One of the UK’s leading manufacturers and installers of temporary buildings has voiced concerns that transport and logistics companies requiring additional space may be being inadvertently misled into ordering the wrong type of structure.
Antony Hunt, managing director of Smart-Space, believes his industry’s terminology – or rather the lack of it – is at the root of the problem. The consequence can be short-term, relocatable structures being used for longer-term projects, for which they are inherently unsuitable.
The results, he says, are installations that fail to meet the requirements of the customer and which fail to achieve the planned enhancements to the customer’s operation.
“Many people ask for a temporary building when, in fact, it’s not a temporary building they want at all,” he says, “What they actually want is a quick, cost-effective alternative to a traditional building. The lack of clear definition between the options open to them causes the issues.”
In mainland Europe, relocatable temporary buildings are known as industrial tents. Hunt says that phrase conjours up an image of sagging canvas and really doesn’t create a positive image in the mind of the customer. As a result, it’s a description which has never been widely used or accepted in the UK, although its adoption would help to avoid customer confusion and inadvertent mis-selling.
“Some manufacturers only supply industrial tents, which are relocatable temporary structures with a PVC fabric roof cover,” says Antony. “But they offer them as a solution for supply chain facilities requiring longer term, semi-permanent structures with more stringent temperature and safety requirements, or as an alternative to permanent buildings.
“That can be very misleading. Sometimes the customer gets a long way into the project before realising the solution is the wrong one – and that’s not good either for them or for their supplier.”
In mainland Europe, the ‘industrial tent’ remains in common parlance, leaving nobody in any doubt as to the very temporary nature of the construction.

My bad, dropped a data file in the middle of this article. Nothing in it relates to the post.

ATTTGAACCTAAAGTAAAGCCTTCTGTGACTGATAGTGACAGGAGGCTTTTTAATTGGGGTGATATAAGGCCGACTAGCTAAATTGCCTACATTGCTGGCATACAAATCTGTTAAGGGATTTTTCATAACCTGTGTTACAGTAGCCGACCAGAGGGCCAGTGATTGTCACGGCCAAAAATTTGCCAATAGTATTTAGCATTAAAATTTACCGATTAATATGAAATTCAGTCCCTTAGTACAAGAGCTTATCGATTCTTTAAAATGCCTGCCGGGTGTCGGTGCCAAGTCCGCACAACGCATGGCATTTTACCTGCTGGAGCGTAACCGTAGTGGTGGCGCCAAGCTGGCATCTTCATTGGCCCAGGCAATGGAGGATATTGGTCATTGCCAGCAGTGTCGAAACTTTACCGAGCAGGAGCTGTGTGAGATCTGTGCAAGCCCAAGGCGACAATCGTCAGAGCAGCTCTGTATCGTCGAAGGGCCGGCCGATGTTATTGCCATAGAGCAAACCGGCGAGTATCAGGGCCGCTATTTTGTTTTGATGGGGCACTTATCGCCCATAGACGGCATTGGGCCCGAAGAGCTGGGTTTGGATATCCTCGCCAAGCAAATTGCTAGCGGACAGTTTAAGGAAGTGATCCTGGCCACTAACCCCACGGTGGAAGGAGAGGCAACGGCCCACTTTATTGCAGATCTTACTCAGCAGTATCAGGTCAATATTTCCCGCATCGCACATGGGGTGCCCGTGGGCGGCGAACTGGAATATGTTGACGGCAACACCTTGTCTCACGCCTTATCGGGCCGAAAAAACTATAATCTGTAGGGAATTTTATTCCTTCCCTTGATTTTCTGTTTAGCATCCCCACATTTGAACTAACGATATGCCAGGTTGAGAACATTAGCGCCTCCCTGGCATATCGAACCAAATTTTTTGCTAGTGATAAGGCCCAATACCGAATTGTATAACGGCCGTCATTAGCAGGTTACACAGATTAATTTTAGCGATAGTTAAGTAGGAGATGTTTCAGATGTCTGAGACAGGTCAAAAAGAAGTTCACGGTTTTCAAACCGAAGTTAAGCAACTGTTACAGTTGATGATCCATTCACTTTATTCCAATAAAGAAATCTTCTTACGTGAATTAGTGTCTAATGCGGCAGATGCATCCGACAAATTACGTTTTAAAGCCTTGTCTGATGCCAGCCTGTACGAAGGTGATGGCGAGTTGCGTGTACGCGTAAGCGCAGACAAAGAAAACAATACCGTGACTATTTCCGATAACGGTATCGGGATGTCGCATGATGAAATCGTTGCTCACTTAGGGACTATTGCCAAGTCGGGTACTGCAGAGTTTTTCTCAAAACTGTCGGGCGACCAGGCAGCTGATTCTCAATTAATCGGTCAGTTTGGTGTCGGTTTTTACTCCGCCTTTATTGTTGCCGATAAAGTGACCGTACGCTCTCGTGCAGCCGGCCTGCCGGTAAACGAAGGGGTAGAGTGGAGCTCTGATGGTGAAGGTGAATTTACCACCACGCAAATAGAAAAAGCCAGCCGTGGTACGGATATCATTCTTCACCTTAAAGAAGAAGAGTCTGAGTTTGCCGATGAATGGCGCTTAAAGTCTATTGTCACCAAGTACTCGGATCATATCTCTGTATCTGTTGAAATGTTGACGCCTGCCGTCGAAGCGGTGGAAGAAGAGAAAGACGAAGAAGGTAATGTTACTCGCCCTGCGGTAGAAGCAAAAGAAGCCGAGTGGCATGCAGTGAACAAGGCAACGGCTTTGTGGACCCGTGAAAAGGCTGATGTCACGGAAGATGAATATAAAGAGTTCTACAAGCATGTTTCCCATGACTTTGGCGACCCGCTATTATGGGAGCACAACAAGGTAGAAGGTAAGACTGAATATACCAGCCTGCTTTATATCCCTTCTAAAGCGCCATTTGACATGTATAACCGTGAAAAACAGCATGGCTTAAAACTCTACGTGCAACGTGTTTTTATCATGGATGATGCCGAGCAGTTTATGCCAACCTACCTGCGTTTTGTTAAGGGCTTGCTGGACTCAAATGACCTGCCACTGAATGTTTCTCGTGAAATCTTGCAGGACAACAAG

“It’s the right description for that kind of structure, and it is ideal for customers who want to hire a short-term off-the-shelf modular solution,” says Antony. “However, it’s unlikely to be the right solution for longer-term, semi-permanent or permanent use, such as extensions to warehouses or a new workshop development.
“If you’re looking for a building which is totally watertight and insulated, which conforms to building and fire regulations, and which may be in place for decades rather than months, then a made-to-order steel-clad building is far more likely to be the right choice.”
For businesses who want something more than an industrial tent, but not the capital outlay of a bespoke-made permanent building or extension, Smart Space highlights another option which sits right in the middle of the two.
Interim buildings bridge the gap between temporary and permanent buildings because they use the same modular off-the-shelf aluminium frame system as the industrial tents, with the added advantages of a 40mm steel roof and 40mm steel wall cladding. They look, last and perform like a permanent building but are available for rental, so give the customer far more flexibility in terms of the period of use.
For anyone considering a temporary, semi-permanent or permanent structure, Smart-Space has drawn up a straightforward guide to making the right decision, which is available free of charge.
“Opting for an industrial tent or something more substantial will depend on a number of factors specific to the business,” says Antony. “Taking them all into consideration, and knowing the difference between the available options, will ensure the transport or logistics company’s first decision is the right decision.”